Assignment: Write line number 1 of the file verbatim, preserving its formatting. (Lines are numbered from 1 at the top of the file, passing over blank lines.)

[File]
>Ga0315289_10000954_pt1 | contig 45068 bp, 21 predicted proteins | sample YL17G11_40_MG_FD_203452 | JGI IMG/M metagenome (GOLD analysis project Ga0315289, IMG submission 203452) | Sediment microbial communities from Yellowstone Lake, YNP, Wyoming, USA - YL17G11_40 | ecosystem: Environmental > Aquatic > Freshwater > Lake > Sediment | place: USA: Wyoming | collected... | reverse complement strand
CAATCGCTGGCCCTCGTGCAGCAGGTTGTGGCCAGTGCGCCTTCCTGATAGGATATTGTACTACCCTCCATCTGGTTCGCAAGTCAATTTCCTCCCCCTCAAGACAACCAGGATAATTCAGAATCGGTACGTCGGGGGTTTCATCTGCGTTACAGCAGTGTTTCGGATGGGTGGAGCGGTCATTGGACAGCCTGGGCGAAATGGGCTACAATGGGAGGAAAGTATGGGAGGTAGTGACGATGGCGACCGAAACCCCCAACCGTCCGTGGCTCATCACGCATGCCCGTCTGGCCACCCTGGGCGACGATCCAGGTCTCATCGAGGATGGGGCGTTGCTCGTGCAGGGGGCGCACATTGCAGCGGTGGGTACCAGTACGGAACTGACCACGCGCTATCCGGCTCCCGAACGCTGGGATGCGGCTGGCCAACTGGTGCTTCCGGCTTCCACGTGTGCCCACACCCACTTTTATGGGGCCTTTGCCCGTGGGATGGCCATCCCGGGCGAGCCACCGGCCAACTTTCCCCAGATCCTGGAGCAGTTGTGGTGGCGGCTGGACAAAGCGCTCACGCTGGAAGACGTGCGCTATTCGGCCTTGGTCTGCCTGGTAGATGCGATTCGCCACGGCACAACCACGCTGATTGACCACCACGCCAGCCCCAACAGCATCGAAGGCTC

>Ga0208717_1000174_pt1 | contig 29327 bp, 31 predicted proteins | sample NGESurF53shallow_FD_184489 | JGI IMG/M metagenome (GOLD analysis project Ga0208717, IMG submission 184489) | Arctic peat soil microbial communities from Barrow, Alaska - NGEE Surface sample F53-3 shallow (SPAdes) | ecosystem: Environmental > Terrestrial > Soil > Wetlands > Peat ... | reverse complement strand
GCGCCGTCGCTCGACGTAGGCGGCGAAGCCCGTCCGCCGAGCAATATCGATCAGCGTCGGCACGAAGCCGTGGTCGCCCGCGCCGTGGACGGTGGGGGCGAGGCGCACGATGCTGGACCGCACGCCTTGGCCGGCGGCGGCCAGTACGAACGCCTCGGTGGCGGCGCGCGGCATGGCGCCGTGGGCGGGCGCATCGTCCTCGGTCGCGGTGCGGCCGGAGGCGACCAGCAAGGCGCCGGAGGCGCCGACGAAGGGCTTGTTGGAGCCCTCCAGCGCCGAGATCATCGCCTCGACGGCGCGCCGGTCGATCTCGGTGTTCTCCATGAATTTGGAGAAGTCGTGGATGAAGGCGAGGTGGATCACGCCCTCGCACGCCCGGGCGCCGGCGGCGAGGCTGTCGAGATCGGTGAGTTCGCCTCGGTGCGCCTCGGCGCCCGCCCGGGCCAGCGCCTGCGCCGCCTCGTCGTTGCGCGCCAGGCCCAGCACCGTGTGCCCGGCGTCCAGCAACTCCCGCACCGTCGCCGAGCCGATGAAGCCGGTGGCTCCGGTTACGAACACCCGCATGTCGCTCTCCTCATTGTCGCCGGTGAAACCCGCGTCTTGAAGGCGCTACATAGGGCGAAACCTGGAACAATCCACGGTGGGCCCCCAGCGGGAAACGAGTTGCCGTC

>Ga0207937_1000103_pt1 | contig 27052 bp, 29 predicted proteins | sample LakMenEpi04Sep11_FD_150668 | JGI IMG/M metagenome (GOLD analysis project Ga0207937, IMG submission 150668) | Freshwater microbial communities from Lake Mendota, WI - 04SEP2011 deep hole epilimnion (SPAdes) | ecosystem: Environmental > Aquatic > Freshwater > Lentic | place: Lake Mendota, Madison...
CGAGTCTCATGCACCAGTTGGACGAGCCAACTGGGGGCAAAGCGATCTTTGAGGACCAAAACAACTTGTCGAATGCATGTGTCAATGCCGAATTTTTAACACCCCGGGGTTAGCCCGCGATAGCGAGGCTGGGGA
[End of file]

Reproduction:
>Ga0315289_10000954_pt1 | contig 45068 bp, 21 predicted proteins | sample YL17G11_40_MG_FD_203452 | JGI IMG/M metagenome (GOLD analysis project Ga0315289, IMG submission 203452) | Sediment microbial communities from Yellowstone Lake, YNP, Wyoming, USA - YL17G11_40 | ecosystem: Environmental > Aquatic > Freshwater > Lake > Sediment | place: USA: Wyoming | collected... | reverse complement strand